Apple jumps into retail amid controversy
- 21 August, 1996 14:20
Apple Computer Australia's plans to roll out a network of franchised retail stores is meeting mixed reactions from Apple dealers and channel partners. At the forefront of Apple's strategy is the planned launch of an Apple-owned, Apple-staffed retail operation in Chatswood, Sydney, in September.
Apple sales director Steve Rust told Australian Reseller News Apple's plans centre around getting the Chatswood store up and running as a successful operation offering home-market customers "a friendly, solutions-oriented shopping experience". Once that is achieved, Apple's plan is to implement a network of franchises throughout Australia running on a similar model. Rust says current Apple dealers and other qualified parties will be invited to buy into the franchise concept at about $1,000 per square metre - with typical charges for kitting out an existing location totalling $120,000Ð$150,000.
Wait and see
Rust declined to say how many retail locations Apple expects to franchise. "The speed of the roll out will depend on the success of the initial location," he said. "If it is successful, and we think it will be, the franchises will grow from there."
The retail/franchise plan is apparently born out of Apple's belief that it is not getting a big enough bite out of the retail market, and Rust says he doesn't think Apple's current network of dealers will object to the company's plans. "A lot of resellers have been very positive about the opportunity, and are simply waiting to see proof of what the stores are going to be like."
Be that as it may, a number of Apple dealers ARN spoke to are seeing things differently. Michael Smart, national marketing manager of Melbourne-based Choice Systems, which he says is "currently Apple's biggest dealer", says "We've spent a lot of time and money developing our Apple business and we're unconvinced of the merits of the plan. Apple's greatest strength has always been the loyalty it has received from its channel and I think it will be interesting to see how this affects that loyalty."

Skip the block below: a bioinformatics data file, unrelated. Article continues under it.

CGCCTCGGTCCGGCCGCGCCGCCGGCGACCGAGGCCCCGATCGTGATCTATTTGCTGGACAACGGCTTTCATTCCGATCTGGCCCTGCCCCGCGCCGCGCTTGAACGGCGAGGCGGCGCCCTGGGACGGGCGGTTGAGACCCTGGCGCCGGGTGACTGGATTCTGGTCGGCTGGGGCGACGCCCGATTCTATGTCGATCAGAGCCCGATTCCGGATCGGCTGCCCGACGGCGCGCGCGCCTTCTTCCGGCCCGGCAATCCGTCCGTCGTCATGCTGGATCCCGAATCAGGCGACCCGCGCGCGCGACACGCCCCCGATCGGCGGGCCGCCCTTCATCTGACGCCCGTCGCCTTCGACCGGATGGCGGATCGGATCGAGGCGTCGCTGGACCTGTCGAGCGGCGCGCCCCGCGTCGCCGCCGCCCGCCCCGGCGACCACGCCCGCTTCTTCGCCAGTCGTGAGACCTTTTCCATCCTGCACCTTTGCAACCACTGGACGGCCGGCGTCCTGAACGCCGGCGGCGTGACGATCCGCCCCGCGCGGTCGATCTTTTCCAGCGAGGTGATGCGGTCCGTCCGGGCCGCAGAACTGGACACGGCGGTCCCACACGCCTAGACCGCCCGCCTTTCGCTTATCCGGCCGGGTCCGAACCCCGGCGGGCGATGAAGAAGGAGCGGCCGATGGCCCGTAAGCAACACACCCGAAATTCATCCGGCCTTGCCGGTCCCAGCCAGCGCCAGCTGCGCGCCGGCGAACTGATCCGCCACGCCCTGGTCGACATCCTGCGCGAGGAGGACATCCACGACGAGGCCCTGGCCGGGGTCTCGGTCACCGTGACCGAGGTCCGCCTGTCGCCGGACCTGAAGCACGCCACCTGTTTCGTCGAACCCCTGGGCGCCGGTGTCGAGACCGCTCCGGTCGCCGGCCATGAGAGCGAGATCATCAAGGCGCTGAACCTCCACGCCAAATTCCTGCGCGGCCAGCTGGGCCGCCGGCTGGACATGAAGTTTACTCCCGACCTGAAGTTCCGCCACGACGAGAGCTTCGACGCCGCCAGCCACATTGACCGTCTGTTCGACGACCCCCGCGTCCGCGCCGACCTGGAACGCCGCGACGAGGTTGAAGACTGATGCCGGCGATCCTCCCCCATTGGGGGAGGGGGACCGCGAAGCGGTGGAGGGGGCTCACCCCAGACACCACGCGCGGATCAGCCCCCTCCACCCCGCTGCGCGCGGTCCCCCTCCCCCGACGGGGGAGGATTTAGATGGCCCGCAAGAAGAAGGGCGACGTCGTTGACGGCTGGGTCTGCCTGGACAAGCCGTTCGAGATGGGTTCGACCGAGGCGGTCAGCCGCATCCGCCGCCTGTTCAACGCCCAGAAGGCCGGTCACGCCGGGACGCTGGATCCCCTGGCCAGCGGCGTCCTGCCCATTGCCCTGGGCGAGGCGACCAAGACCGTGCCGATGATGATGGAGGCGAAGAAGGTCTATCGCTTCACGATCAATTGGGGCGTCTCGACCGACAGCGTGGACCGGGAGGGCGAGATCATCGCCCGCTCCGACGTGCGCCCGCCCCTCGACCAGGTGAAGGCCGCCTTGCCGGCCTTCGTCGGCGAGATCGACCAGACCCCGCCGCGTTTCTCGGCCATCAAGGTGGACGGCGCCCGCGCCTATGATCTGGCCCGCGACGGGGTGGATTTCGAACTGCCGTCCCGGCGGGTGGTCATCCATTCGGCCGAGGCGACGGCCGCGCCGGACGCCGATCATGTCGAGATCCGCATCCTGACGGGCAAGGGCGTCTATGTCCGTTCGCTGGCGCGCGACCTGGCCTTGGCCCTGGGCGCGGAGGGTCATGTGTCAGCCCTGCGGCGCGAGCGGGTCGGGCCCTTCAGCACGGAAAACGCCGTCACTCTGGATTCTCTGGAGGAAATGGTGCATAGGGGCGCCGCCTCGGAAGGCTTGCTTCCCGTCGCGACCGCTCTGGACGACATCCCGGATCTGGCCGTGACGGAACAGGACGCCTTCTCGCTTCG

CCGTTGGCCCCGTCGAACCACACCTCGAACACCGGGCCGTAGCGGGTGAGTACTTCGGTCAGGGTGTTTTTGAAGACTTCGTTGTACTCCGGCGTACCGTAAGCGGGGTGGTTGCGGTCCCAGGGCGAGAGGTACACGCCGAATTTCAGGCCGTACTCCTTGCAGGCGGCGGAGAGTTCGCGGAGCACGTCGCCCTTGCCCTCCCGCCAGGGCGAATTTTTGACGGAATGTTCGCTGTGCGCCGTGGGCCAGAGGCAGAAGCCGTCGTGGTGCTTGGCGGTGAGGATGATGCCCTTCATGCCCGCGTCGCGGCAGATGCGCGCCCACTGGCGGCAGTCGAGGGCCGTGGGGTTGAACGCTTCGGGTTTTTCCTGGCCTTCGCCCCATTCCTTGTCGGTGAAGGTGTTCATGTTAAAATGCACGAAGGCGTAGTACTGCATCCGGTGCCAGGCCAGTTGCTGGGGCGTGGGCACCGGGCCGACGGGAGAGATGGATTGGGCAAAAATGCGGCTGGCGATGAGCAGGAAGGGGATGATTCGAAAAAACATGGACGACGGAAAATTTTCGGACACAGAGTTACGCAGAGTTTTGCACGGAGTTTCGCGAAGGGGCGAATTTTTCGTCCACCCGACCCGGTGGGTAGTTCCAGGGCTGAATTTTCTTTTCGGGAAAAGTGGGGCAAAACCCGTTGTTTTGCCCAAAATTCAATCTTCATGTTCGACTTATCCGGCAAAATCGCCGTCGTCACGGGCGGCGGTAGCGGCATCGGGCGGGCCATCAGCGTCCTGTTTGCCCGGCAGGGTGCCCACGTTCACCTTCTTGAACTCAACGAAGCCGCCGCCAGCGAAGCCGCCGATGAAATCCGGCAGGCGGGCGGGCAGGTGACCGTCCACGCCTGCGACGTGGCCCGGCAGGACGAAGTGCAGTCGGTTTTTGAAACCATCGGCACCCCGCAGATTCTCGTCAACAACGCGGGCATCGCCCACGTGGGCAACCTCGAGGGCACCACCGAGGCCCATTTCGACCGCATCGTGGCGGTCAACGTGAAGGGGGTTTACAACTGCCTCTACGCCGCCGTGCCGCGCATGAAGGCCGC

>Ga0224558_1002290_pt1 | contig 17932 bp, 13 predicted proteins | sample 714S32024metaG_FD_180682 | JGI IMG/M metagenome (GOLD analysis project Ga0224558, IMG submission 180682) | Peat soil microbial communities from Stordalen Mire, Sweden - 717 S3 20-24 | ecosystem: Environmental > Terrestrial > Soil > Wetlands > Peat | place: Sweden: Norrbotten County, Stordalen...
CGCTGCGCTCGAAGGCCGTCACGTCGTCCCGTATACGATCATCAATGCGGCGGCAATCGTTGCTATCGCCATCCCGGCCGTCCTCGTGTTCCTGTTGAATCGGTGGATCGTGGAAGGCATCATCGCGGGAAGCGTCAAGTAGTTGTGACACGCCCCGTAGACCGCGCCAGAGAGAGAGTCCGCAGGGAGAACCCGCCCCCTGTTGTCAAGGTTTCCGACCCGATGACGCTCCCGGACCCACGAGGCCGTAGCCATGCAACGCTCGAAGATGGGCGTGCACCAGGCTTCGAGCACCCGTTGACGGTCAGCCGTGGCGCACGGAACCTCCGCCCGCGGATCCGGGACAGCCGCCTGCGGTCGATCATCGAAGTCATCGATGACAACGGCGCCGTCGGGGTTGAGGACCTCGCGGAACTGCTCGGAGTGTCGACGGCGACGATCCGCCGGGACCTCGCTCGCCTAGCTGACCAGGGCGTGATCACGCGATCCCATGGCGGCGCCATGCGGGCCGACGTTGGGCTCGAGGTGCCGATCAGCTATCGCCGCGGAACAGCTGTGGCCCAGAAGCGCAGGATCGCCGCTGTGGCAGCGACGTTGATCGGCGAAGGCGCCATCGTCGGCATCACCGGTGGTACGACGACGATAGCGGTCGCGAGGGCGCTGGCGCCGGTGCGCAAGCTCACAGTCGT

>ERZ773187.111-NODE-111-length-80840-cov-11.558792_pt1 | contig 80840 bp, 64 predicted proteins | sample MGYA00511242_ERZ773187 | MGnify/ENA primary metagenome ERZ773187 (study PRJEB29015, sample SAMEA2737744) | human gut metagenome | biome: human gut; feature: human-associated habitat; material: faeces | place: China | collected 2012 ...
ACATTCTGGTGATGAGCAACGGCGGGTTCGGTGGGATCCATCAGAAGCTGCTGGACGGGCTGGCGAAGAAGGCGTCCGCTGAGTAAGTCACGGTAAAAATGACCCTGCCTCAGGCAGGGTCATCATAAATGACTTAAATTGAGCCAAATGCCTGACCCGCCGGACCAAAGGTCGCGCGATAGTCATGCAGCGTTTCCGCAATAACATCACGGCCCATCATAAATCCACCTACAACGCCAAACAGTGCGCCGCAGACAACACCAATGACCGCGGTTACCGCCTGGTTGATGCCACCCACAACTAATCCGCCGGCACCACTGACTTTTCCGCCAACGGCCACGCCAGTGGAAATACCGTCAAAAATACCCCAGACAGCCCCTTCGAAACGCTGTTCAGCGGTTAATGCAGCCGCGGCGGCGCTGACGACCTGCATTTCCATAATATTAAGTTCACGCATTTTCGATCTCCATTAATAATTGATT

Another major Apple dealer, who requested anonymity, has stronger words. "Apple had its best channel in the world in Australia and I've seen them throw it away," he said. "They haven't looked after their resellers; they haven't honoured their loyalty and now everyone's looking to get out of Apple and switch to clone technologies and/or PCs."
Another source of frustration for many Apple dealers is an August 2 letter sent by Rust to all Apple dealers warning that resellers who sell Mac clones will lose rebate funds. When ARN spoke to Rust on August 12 he denied Apple had taken any steps to stamp out clone sales, saying only: "We have programs in place to reward Apple sales with financial incentives."
"The letter was another bad move," said the Apple dealer. "It's difficult enough to survive in a market of declining margins. Making things difficult for dealers isn't going to help Apple."